"Riesling," wrote Frank Schoonmaker in his "Encyclopedia of Wine," is "one of the greatest of white wine grapes, apparently a native of the Rhine Valley . . ."

In the United States, it is also one of the most confusing among wine names. The grape that is made into the glorious wines of the Rhine and the Mosel and the stylish, more austere rieslings of Alsace, is usually identified here as Johannisberg or white riesling. "White" is the proper name, but the public prefers to buy "Johannisberg," so both terms are used.

In addition, there are others on the market, among them gray riesling, emerald riesling, "riesling" that is really sylvaner. Furthermore, under current wine law, only 51 per cent of any riesling bottle need be riesling. Lesser grape types may be blended in.

"Although many different white varietal wines are available from the leading California wineries." Alexis Bespaloff wrote in his useful "Guide to Inexpensive Wines," "many of them are comparatively neutral in style. Part of the reason is that certain varieties do not have a clearly defined taste, and part is the intent of some wineries to make clean white wines without much varietal character. Consequently you may find several well-made California chablis to be as attractive as many varietally labeled wines - and less expensive."

There is, nonetheless, a fascination with varietal wines (those carrying the name of a specific grape or grapes) as they are assumed to be a step up from the American generics (blend with amorphous names such as chablis). The appeal of white varietals has been heightened by the so-called white revolution, strong/consumer demand for white, or colorless, wines and liquors. The most prestigious white wine grape is the chardonnay. Next comes the riesling. Yet chardonnay wines are rarely available under $3. Riesling, with its spectrum of contributing grape types, is sold in a wide range of prices. There is a further complication. While chardonnay wines invariably are dry, rieslings may be bone dry or as sweet as quality wine can be. The famous auslese wines of Germany are rieslings that have been infected by botrytis, the "noble rot." They develop enormous concentrations of natural sugar and are made into dessert wines that have the smell and taste of nectar.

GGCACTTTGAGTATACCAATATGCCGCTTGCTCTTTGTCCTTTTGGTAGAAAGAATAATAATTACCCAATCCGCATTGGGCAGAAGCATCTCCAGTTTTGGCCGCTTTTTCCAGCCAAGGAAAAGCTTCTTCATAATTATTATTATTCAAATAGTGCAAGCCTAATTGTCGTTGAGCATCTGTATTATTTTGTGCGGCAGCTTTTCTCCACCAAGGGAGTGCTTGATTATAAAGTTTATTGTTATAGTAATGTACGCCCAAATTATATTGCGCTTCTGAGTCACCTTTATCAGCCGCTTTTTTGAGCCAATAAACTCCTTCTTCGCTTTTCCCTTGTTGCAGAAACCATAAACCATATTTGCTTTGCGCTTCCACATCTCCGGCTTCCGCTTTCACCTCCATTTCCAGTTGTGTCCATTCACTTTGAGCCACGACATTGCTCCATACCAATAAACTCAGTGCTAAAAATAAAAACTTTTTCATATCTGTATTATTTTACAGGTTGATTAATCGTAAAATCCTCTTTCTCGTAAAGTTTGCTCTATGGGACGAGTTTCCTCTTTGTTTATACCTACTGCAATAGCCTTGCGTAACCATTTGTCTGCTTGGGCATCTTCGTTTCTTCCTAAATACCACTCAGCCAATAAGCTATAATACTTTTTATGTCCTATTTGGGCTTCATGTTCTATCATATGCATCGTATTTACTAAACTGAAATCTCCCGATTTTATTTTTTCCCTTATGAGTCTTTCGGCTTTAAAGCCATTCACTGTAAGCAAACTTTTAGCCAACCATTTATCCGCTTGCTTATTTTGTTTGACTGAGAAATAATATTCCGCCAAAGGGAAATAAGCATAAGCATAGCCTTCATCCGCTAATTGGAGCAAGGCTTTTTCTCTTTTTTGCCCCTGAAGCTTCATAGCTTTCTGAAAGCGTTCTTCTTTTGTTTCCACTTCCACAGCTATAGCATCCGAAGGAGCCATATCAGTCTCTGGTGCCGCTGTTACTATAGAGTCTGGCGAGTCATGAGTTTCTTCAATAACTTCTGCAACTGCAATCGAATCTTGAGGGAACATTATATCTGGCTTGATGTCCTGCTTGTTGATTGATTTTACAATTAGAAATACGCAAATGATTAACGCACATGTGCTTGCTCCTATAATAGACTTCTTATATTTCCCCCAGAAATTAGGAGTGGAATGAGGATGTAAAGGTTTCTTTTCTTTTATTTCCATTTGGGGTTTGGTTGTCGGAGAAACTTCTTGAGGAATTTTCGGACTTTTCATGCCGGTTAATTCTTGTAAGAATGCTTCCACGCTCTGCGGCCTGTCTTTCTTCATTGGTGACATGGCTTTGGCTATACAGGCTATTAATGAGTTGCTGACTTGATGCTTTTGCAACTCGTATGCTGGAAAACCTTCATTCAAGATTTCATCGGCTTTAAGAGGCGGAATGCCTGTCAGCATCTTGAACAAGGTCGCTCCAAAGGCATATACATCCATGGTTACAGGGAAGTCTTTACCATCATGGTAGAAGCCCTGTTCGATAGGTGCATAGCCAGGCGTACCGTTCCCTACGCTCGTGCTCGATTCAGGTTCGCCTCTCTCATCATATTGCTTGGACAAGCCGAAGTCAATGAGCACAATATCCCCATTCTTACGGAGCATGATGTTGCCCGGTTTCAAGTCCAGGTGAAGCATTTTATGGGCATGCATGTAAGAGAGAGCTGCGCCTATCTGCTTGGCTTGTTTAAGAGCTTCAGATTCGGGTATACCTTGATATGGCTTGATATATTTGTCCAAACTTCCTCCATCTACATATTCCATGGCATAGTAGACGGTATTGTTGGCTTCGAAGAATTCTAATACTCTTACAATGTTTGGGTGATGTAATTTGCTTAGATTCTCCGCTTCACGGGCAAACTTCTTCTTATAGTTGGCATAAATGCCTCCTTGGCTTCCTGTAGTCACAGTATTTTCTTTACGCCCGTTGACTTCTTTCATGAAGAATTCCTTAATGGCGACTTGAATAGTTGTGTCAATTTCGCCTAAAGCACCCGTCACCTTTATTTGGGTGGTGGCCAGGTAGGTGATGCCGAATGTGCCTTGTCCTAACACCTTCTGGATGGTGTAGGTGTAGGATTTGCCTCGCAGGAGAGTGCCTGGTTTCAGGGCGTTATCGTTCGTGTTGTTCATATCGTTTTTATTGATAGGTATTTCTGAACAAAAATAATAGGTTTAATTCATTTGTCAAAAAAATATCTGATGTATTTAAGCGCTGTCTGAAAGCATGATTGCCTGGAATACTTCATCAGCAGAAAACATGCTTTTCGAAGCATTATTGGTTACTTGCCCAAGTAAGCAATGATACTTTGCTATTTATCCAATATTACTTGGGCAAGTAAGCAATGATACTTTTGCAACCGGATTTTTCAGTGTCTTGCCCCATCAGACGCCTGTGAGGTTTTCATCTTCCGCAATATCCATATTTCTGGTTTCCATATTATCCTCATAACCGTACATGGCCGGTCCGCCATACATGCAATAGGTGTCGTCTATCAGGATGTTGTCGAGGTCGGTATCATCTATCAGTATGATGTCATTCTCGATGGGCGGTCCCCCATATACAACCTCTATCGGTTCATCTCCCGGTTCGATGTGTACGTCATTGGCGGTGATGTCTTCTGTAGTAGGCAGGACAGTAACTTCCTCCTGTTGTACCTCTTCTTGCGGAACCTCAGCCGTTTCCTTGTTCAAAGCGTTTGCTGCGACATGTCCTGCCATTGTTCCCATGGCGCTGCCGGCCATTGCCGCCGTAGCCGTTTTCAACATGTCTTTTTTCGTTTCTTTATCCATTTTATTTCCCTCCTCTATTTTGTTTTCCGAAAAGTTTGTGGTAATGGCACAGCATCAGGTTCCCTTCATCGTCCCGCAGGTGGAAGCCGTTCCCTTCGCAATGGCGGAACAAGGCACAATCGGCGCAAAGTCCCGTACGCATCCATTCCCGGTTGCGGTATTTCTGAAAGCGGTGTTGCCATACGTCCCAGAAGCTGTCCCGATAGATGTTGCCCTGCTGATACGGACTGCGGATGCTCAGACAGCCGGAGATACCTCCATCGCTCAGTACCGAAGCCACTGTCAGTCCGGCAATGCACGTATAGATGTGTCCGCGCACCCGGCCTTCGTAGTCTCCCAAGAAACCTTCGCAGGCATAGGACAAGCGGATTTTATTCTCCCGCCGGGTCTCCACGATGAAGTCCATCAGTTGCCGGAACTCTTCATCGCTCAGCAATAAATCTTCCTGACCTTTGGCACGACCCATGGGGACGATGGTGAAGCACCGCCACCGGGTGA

Making these sweet wines is an expensive process. Grapes must be hand-picked; there is a great sacrifice to juice to the mold and therefore a substantial reduction in volume. Furthermore the mold doesn't thrive in every vineyard nor during every vintage. Until recently, most California winemakers have avoided the noble rot as much as possible and consequently lacked experience in making auslese wines.

The generation of young winemakers is fascinated by them, however, and as there has been considerable botrytis in California during the past few harvests, wines in this rich style are coming on the market. They may bear the designation "late harvest," or "from selected late harvest grapes" or even B.A. or T.B.A. These last terms come from German designations beerenauslese and trockenbeerenauslese. The California wines have similar sugar content.